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In 1959, a New Jersey electrician named Bob Gleason and his wife, Sidsel, heard a radio broadcast of the script that Millard Lampell had written for the 1956 Woody Guthrie benefit concert. At the end of the program, listeners were encouraged to write Woody at Greystone Park... Since they lived near the hospital, the Gleasons decided to see if there was something more they could do for Woody than just writing...

After several visits..., they started bringing him to their home on weekends, and the word quickly spread through the New York folk community that Woody was receiving visitors on Sundays in East Orange, an easy bus ride from the city... Marjorie and the kids, who found it far easier to get to East Orange than Greystone, came most weekends...

Pete Seeger often would be there, and Harold Leventhal, and occasionally Alan Lomax... The real energy on Sunday afternoons came from the younger folkies, though -- the kids who worshipped Woody and wanted to hear him play: Ernie Marrs, Ralph Rinzler, John Cohen, Lionel Kilburg, Peter LaFarge, and Mel Lyman...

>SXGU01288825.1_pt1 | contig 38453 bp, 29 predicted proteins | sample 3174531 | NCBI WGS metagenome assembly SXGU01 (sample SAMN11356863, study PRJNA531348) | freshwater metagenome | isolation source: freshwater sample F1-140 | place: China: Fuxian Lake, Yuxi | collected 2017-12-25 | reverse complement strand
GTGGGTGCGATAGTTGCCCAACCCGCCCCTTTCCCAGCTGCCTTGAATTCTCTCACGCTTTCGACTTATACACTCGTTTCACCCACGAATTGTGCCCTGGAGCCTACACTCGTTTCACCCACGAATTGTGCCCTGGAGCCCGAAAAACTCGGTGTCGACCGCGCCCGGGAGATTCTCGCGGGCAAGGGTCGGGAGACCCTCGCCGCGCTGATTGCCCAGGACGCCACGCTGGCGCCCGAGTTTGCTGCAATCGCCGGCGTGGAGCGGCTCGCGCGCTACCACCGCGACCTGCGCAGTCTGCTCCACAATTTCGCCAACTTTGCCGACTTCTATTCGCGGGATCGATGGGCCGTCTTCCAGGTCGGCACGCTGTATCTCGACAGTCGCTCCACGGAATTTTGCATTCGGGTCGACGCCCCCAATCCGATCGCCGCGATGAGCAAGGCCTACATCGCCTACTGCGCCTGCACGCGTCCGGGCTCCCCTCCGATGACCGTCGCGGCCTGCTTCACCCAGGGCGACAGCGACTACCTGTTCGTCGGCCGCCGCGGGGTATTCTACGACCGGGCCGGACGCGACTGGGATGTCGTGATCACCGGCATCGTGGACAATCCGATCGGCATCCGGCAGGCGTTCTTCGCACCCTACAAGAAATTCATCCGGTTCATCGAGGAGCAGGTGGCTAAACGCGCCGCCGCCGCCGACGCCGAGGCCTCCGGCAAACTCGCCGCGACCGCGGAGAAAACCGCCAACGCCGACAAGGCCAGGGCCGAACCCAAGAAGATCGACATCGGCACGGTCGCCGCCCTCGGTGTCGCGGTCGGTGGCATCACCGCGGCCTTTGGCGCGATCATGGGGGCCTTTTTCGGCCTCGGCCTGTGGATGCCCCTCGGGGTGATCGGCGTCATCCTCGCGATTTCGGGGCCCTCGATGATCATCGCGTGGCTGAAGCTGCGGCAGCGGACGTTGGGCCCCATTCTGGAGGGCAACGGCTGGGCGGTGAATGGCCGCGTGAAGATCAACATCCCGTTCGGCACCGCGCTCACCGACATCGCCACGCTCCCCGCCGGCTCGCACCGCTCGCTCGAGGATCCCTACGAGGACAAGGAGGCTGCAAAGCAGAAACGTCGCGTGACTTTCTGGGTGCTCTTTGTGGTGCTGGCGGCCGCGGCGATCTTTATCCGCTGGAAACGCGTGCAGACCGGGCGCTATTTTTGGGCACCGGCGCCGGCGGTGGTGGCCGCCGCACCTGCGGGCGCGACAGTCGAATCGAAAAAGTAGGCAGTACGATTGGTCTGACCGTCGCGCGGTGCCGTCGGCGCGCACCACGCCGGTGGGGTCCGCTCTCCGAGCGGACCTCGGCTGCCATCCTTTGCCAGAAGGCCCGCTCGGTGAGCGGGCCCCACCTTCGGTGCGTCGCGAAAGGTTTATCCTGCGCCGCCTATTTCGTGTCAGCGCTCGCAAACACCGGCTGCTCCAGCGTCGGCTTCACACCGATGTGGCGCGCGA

Arlo Guthrie was now old enough to join the rest, and though he played the guitar a little too loudly for Woody's taste, he did write a song about a math test -- to the tune of "So Long" -- that showed promise.

The Gleason's home became a youth hostel for wandering folk singers. Bob Dylan lived with them for several weeks after he came to town, listening to the tapes Bob Gleason had compiled of the Sunday-afternoon sessions and of Woody's old record collection -- vintage recordings of the Carter Family, Jimmie Rodgers, and the others... And when it came time for Dylan to make his New York debut at Gerde's Folk City, Sid Gleason gave him one of Woody's suits to wear for the occasion...

Joe Klein, Woody Guthrie -- A Life, London, 1981, pp. 425-427.

Dylan's so-called East Orange Tape (Feb-Mar 1961) was recorded at the Gleasons' home in East Orange.

The Gleasons say Dylan took a job for a short time, working as a laborer for the Department of Sanitation removing snow from the city's streets...

Sid Gleason says she's certain Dylan worked at this whenever he could. David Whittaker remembers Bob talking about the job. But almost everyone else who knew Dylan says it was impossible: "Are you out of your mind?" exclaimed one very close Dylan friend... "No man who ever called himself a folk singer would take a straight job, and especially not Dylan. That would have been undignified. It would have been socially unacceptable."

Anthony Scaduto, Bob Dylan, London, 1973 (Abacus edition), p. 60.

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